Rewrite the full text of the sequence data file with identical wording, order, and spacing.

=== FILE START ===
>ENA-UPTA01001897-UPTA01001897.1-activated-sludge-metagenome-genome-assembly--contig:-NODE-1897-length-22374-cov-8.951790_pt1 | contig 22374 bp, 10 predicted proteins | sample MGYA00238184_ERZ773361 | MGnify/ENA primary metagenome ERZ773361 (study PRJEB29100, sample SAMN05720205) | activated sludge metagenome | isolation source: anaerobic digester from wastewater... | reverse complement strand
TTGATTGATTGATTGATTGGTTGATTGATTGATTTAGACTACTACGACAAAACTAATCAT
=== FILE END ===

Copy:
>ENA-UPTA01001897-UPTA01001897.1-activated-sludge-metagenome-genome-assembly--contig:-NODE-1897-length-22374-cov-8.951790_pt1 | contig 22374 bp, 10 predicted proteins | sample MGYA00238184_ERZ773361 | MGnify/ENA primary metagenome ERZ773361 (study PRJEB29100, sample SAMN05720205) | activated sludge metagenome | isolation source: anaerobic digester from wastewater... | reverse complement strand
TTGATTGATTGATTGATTGGTTGATTGATTGATTTAGACTACTACGACAAAACTAATCAT